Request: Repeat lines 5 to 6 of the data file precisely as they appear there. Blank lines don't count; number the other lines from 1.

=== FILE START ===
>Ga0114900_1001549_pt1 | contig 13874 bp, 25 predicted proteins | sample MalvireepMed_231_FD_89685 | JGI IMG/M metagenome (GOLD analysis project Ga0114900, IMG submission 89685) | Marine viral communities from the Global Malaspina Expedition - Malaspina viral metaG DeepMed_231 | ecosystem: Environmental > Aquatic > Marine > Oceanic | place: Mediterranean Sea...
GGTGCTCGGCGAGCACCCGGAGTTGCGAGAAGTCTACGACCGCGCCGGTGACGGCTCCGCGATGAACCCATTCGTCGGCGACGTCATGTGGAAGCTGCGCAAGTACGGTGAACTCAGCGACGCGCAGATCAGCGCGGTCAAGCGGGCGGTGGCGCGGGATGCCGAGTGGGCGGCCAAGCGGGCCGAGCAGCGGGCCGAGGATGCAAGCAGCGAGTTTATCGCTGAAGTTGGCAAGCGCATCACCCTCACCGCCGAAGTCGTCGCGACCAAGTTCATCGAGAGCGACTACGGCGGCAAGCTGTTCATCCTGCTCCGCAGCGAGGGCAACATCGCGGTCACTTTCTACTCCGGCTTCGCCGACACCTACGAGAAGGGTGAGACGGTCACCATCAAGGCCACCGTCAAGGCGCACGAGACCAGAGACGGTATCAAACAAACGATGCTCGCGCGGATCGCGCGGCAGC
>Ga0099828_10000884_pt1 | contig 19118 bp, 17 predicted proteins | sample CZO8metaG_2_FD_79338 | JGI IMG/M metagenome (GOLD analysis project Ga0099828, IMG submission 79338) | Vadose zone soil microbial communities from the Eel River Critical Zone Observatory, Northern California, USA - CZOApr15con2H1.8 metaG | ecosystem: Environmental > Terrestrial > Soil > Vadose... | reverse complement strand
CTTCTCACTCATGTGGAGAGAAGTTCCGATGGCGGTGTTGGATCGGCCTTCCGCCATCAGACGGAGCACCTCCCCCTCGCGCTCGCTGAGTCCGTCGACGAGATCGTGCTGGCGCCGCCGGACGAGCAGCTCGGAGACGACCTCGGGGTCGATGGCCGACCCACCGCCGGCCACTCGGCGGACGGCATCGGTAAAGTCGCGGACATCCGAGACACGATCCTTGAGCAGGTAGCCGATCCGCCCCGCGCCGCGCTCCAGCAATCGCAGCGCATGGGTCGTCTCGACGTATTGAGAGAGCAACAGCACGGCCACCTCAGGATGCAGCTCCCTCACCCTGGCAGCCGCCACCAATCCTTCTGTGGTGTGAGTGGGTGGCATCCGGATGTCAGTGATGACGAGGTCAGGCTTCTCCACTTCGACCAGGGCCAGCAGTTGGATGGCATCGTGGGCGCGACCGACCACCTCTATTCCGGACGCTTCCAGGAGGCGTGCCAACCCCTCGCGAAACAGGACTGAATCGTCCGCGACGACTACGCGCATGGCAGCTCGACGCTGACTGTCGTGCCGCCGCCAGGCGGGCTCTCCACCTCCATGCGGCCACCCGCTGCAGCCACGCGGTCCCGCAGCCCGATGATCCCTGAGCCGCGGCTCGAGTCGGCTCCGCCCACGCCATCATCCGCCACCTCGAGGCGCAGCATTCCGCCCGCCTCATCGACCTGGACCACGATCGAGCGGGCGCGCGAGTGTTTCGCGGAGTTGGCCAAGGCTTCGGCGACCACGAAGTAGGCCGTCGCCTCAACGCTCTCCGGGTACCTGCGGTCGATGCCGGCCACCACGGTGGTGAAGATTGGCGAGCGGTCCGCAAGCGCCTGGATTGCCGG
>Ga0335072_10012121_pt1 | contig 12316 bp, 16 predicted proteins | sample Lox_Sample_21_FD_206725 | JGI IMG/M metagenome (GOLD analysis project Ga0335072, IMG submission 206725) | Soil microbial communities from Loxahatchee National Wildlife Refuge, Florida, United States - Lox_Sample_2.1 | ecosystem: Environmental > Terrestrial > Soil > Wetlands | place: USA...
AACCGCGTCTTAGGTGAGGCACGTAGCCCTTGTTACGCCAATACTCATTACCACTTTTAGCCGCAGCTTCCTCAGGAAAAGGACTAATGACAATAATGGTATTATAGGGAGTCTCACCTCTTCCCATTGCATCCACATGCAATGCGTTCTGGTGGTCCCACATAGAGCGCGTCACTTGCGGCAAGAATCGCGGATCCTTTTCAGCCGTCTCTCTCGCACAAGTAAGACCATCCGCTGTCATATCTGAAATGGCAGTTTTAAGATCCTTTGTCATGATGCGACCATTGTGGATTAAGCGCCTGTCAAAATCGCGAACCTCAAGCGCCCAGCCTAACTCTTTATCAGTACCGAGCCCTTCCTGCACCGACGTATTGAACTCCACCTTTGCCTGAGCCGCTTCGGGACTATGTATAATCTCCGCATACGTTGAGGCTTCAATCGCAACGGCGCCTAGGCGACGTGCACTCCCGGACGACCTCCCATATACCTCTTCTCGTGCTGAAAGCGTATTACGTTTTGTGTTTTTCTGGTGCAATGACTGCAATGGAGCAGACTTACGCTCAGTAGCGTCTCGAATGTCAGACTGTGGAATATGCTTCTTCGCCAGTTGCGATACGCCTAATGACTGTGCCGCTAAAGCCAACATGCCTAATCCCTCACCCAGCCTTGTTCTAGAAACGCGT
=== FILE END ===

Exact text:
>Ga0335072_10012121_pt1 | contig 12316 bp, 16 predicted proteins | sample Lox_Sample_21_FD_206725 | JGI IMG/M metagenome (GOLD analysis project Ga0335072, IMG submission 206725) | Soil microbial communities from Loxahatchee National Wildlife Refuge, Florida, United States - Lox_Sample_2.1 | ecosystem: Environmental > Terrestrial > Soil > Wetlands | place: USA...
AACCGCGTCTTAGGTGAGGCACGTAGCCCTTGTTACGCCAATACTCATTACCACTTTTAGCCGCAGCTTCCTCAGGAAAAGGACTAATGACAATAATGGTATTATAGGGAGTCTCACCTCTTCCCATTGCATCCACATGCAATGCGTTCTGGTGGTCCCACATAGAGCGCGTCACTTGCGGCAAGAATCGCGGATCCTTTTCAGCCGTCTCTCTCGCACAAGTAAGACCATCCGCTGTCATATCTGAAATGGCAGTTTTAAGATCCTTTGTCATGATGCGACCATTGTGGATTAAGCGCCTGTCAAAATCGCGAACCTCAAGCGCCCAGCCTAACTCTTTATCAGTACCGAGCCCTTCCTGCACCGACGTATTGAACTCCACCTTTGCCTGAGCCGCTTCGGGACTATGTATAATCTCCGCATACGTTGAGGCTTCAATCGCAACGGCGCCTAGGCGACGTGCACTCCCGGACGACCTCCCATATACCTCTTCTCGTGCTGAAAGCGTATTACGTTTTGTGTTTTTCTGGTGCAATGACTGCAATGGAGCAGACTTACGCTCAGTAGCGTCTCGAATGTCAGACTGTGGAATATGCTTCTTCGCCAGTTGCGATACGCCTAATGACTGTGCCGCTAAAGCCAACATGCCTAATCCCTCACCCAGCCTTGTTCTAGAAACGCGT